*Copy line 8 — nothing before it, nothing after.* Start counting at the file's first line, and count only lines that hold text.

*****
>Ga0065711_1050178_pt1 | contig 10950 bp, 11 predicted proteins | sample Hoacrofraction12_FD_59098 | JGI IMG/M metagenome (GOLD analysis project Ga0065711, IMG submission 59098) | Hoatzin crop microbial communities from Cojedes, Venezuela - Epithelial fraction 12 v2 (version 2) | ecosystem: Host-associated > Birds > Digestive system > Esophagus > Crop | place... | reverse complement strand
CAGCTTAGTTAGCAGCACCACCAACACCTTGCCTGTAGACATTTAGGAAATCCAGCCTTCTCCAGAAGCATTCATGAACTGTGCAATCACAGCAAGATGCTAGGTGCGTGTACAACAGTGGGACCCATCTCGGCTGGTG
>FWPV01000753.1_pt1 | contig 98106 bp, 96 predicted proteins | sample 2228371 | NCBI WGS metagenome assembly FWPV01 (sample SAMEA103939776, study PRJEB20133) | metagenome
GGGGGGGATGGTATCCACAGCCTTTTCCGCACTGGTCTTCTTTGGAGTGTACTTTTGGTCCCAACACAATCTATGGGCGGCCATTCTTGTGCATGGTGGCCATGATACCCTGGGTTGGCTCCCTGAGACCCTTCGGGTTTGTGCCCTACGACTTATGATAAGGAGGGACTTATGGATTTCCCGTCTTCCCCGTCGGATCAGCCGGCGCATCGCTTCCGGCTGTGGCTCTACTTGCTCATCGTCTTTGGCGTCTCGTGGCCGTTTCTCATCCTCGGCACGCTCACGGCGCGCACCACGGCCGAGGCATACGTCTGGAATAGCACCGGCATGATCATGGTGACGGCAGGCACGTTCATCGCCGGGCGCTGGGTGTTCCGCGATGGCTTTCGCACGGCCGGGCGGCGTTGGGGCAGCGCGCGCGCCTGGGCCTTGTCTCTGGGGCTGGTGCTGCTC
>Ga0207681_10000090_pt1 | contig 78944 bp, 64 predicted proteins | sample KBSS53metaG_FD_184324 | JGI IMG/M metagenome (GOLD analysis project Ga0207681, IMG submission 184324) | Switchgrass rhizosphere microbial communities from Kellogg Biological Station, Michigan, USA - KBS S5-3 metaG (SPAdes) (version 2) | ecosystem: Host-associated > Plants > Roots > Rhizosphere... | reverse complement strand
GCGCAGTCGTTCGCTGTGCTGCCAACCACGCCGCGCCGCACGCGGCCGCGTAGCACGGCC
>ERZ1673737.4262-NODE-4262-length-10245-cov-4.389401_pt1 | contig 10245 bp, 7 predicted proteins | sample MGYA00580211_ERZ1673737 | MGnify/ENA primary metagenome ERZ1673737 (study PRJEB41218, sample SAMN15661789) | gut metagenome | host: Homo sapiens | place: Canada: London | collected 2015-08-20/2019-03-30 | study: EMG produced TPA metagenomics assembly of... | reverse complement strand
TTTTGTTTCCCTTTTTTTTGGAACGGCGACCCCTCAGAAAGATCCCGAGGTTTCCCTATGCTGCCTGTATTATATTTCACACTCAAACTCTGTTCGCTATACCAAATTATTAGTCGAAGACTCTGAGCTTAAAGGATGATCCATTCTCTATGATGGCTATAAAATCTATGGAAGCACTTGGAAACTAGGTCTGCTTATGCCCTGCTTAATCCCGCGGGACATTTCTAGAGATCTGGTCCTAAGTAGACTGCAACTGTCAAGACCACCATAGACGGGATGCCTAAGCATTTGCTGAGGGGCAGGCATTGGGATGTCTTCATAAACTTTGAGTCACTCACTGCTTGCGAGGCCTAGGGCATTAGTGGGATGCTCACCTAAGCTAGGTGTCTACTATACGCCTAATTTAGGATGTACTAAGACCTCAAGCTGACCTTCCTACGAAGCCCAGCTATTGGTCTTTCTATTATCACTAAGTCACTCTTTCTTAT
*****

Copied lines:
TTTTGTTTCCCTTTTTTTTGGAACGGCGACCCCTCAGAAAGATCCCGAGGTTTCCCTATGCTGCCTGTATTATATTTCACACTCAAACTCTGTTCGCTATACCAAATTATTAGTCGAAGACTCTGAGCTTAAAGGATGATCCATTCTCTATGATGGCTATAAAATCTATGGAAGCACTTGGAAACTAGGTCTGCTTATGCCCTGCTTAATCCCGCGGGACATTTCTAGAGATCTGGTCCTAAGTAGACTGCAACTGTCAAGACCACCATAGACGGGATGCCTAAGCATTTGCTGAGGGGCAGGCATTGGGATGTCTTCATAAACTTTGAGTCACTCACTGCTTGCGAGGCCTAGGGCATTAGTGGGATGCTCACCTAAGCTAGGTGTCTACTATACGCCTAATTTAGGATGTACTAAGACCTCAAGCTGACCTTCCTACGAAGCCCAGCTATTGGTCTTTCTATTATCACTAAGTCACTCTTTCTTAT